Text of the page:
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Is there any way to serialize a property with an internal setter in C#?
I understand that this might be problematic - but if there is a way - I would like to know.

Example:

[Serializable]
public class Person
{
    public int ID { get; internal set; }
    public string Name { get; set; }
    public int Age { get; set; }
}

Code that serializes an instance of the class Person:

Person person = new Person();
person.Age = 27;
person.Name = "Patrik";
person.ID = 1;

XmlSerializer serializer = new XmlSerializer(typeof(Person));
TextWriter writer = new StreamWriter(@"c:\test.xml");
serializer.Serialize(writer, person);
writer.Close();

Result (missing the ID property):

<?xml version="1.0" encoding="utf-8"?>
<Person xmlns:xsi="http://www.w3.org/2001/XMLSchema-instance"
        xmlns:xsd="http://www.w3.org/2001/XMLSchema">
  <Name>Patrik</Name>
  <Age>27</Age>
</Person>
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5 Answers

up vote 38 down vote accepted

If it is an option, DataContractSerializer (.NET 3.0) can serialize non-public properties:

[DataContract]
public class Person
{
    [DataMember]
    public int ID { get; internal set; }
    [DataMember]
    public string Name { get; set; }
    [DataMember]
    public int Age { get; set; }
}
...
static void Main()
{
    Person person = new Person();
    person.Age = 27;
    person.Name = "Patrik";
    person.ID = 1;

    DataContractSerializer serializer = new DataContractSerializer(typeof(Person));
    XmlWriter writer = XmlWriter.Create(@"c:\test.xml");
    serializer.WriteObject(writer, person);
    writer.Close();
}

With the xml (re-formatted):

<?xml version="1.0" encoding="utf-8"?>
<Person xmlns:i="http://www.w3.org/2001/XMLSchema-instance"
        xmlns="http://schemas.datacontract.org/2004/07/">
    <Age>27</Age>
    <ID>1</ID>
    <Name>Patrik</Name>
</Person>
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1  
I wish I could upvote this twice –  Andrew Hare Jan 7 '09 at 15:29
    
^^ Me too. This is awesome! –  John Chapman May 17 '13 at 19:48
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You can implement IXmlSerializable, unfortunately this negates the most important benefit of XmlSerializer (the ability to declaratively control serialization). DataContractSerializer (xml based) and BinaryFormatter (binary based) could be used as alternatives to XmlSerializer each having its pros and cons.

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I think that the only alternative one way is to implement IXmlSerializable and do the object xml writing / parsing yourself.

Edit: After reading the comments, DataContractSerializer looks interesting ;)

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Or use DataContractSerializer –  Marc Gravell Jan 7 '09 at 15:27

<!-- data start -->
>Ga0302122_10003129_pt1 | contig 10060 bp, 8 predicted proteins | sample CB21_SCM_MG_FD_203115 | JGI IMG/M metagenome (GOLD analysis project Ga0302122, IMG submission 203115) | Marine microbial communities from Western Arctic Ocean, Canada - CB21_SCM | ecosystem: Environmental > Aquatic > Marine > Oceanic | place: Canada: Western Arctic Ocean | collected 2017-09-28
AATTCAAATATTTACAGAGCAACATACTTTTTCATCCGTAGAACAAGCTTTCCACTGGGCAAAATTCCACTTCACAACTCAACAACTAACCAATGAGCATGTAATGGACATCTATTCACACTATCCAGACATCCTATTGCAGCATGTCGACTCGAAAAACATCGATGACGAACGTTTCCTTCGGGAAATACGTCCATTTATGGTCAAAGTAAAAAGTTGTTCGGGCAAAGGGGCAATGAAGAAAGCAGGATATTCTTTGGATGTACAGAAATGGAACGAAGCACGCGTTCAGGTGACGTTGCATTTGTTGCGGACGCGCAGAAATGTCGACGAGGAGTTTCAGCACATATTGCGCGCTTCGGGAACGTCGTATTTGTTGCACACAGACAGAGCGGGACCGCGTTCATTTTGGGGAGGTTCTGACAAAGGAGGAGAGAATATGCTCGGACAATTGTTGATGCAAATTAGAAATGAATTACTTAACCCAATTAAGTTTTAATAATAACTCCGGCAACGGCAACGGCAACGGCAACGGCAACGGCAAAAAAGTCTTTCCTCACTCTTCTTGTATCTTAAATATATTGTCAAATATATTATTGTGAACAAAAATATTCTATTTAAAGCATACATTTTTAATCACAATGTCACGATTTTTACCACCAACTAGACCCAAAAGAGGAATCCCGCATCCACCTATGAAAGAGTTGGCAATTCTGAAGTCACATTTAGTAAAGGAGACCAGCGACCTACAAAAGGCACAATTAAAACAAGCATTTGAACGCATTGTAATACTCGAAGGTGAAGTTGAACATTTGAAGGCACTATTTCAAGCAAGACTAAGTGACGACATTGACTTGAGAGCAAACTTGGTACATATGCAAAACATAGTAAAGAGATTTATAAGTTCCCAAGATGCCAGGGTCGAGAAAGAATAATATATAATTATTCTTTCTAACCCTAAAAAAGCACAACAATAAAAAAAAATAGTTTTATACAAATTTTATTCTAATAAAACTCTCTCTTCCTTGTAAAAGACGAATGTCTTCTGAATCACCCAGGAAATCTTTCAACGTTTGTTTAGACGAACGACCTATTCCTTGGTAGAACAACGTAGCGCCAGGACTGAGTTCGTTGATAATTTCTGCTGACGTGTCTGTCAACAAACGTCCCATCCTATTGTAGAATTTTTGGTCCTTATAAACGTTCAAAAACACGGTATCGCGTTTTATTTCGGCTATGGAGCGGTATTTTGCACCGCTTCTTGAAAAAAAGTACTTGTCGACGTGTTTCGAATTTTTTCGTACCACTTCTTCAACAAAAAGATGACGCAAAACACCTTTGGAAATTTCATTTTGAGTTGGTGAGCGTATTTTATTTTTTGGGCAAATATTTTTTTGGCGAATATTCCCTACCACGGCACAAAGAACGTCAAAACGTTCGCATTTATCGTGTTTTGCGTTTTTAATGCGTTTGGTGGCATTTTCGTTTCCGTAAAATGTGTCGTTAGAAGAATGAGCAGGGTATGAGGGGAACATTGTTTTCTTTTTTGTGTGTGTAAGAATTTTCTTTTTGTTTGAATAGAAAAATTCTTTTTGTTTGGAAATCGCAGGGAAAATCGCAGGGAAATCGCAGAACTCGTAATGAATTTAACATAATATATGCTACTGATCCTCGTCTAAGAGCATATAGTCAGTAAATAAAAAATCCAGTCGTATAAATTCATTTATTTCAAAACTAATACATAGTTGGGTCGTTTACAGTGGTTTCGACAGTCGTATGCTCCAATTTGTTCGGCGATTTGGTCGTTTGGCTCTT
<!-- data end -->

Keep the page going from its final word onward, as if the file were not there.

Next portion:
I agree with Marc - please look at DataContractSerializer first as it will save you many headaches. –  Andrew Hare Jan 7 '09 at 15:28
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Not that I've found without doing some work. I believe this is because the XmlSerializer that is generated uses reflection to generate a new class (which is in a new assembly, so cannot see internal member/methods).

There may be some mileage in using an XmlSerialization PreCompilier to generate the code, and then to modify it into an internal class for your purposes, so you'd then do something like:

XmlSerializer serializer = new MyPersonXmlSerializer();

The other option (and probably preferable) is to implement IXmlSerializable which will guide the auto-generated code to do the right thing.

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If you're doing "default" XML serialization it will only look at public properties. Implementing IXmlSerializable will get you control over exactly what is serialized. If you're doing "standard" .NET serialization, it will look at fields - not properties, so your object will still be correctly serialized without any need for implementing any extra interfaces.

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By "standard" I assume you mean "BinaryFormatter"; in most ways, this is less standard, since xml serialization is supported on all the frameworks (CF, Silverlight, etc) - but BinaryFormatter isn't. Xml serialization is also more portable; or there are also 3rd-party portable binary serializers. –  Marc Gravell Jan 7 '09 at 15:32
    
By "standard", I mean based on the standard .NET interfaces such as IFormatter. There is no reason an XML-based formatter cannot be used. Indeed, that's what SoapFormatter is. –  Kent Boogaart Jan 7 '09 at 15:46
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